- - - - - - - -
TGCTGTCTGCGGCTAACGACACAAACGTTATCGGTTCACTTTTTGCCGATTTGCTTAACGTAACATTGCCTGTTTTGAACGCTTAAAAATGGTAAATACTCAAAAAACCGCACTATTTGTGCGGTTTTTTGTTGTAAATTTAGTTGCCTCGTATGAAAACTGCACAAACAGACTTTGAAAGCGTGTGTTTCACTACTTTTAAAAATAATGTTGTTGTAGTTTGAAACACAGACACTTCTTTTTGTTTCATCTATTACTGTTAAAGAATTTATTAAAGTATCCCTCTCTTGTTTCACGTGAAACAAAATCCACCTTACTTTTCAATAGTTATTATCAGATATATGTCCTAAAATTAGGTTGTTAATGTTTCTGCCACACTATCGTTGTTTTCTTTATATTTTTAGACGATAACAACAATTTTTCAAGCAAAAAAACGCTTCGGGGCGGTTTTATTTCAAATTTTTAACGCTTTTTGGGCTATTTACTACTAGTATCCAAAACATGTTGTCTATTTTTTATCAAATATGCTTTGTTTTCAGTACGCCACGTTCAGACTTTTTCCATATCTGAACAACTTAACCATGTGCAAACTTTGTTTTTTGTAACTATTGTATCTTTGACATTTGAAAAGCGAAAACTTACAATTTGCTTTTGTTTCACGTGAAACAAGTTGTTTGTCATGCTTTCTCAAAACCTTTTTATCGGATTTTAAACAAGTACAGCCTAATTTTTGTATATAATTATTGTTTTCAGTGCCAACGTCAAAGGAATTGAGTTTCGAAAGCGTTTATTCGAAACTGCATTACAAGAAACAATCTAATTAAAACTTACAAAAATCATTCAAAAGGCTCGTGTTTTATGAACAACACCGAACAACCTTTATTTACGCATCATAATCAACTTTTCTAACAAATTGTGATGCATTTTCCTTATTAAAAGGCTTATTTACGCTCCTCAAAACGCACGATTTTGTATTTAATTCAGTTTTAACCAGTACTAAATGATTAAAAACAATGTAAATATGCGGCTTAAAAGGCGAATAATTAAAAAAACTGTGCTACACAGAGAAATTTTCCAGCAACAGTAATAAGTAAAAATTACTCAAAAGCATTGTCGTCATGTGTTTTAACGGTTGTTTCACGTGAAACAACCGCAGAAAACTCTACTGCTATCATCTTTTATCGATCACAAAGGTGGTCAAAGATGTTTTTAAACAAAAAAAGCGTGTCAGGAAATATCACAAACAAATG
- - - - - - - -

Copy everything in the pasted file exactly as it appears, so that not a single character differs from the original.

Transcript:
TGCTGTCTGCGGCTAACGACACAAACGTTATCGGTTCACTTTTTGCCGATTTGCTTAACGTAACATTGCCTGTTTTGAACGCTTAAAAATGGTAAATACTCAAAAAACCGCACTATTTGTGCGGTTTTTTGTTGTAAATTTAGTTGCCTCGTATGAAAACTGCACAAACAGACTTTGAAAGCGTGTGTTTCACTACTTTTAAAAATAATGTTGTTGTAGTTTGAAACACAGACACTTCTTTTTGTTTCATCTATTACTGTTAAAGAATTTATTAAAGTATCCCTCTCTTGTTTCACGTGAAACAAAATCCACCTTACTTTTCAATAGTTATTATCAGATATATGTCCTAAAATTAGGTTGTTAATGTTTCTGCCACACTATCGTTGTTTTCTTTATATTTTTAGACGATAACAACAATTTTTCAAGCAAAAAAACGCTTCGGGGCGGTTTTATTTCAAATTTTTAACGCTTTTTGGGCTATTTACTACTAGTATCCAAAACATGTTGTCTATTTTTTATCAAATATGCTTTGTTTTCAGTACGCCACGTTCAGACTTTTTCCATATCTGAACAACTTAACCATGTGCAAACTTTGTTTTTTGTAACTATTGTATCTTTGACATTTGAAAAGCGAAAACTTACAATTTGCTTTTGTTTCACGTGAAACAAGTTGTTTGTCATGCTTTCTCAAAACCTTTTTATCGGATTTTAAACAAGTACAGCCTAATTTTTGTATATAATTATTGTTTTCAGTGCCAACGTCAAAGGAATTGAGTTTCGAAAGCGTTTATTCGAAACTGCATTACAAGAAACAATCTAATTAAAACTTACAAAAATCATTCAAAAGGCTCGTGTTTTATGAACAACACCGAACAACCTTTATTTACGCATCATAATCAACTTTTCTAACAAATTGTGATGCATTTTCCTTATTAAAAGGCTTATTTACGCTCCTCAAAACGCACGATTTTGTATTTAATTCAGTTTTAACCAGTACTAAATGATTAAAAACAATGTAAATATGCGGCTTAAAAGGCGAATAATTAAAAAAACTGTGCTACACAGAGAAATTTTCCAGCAACAGTAATAAGTAAAAATTACTCAAAAGCATTGTCGTCATGTGTTTTAACGGTTGTTTCACGTGAAACAACCGCAGAAAACTCTACTGCTATCATCTTTTATCGATCACAAAGGTGGTCAAAGATGTTTTTAAACAAAAAAAGCGTGTCAGGAAATATCACAAACAAATG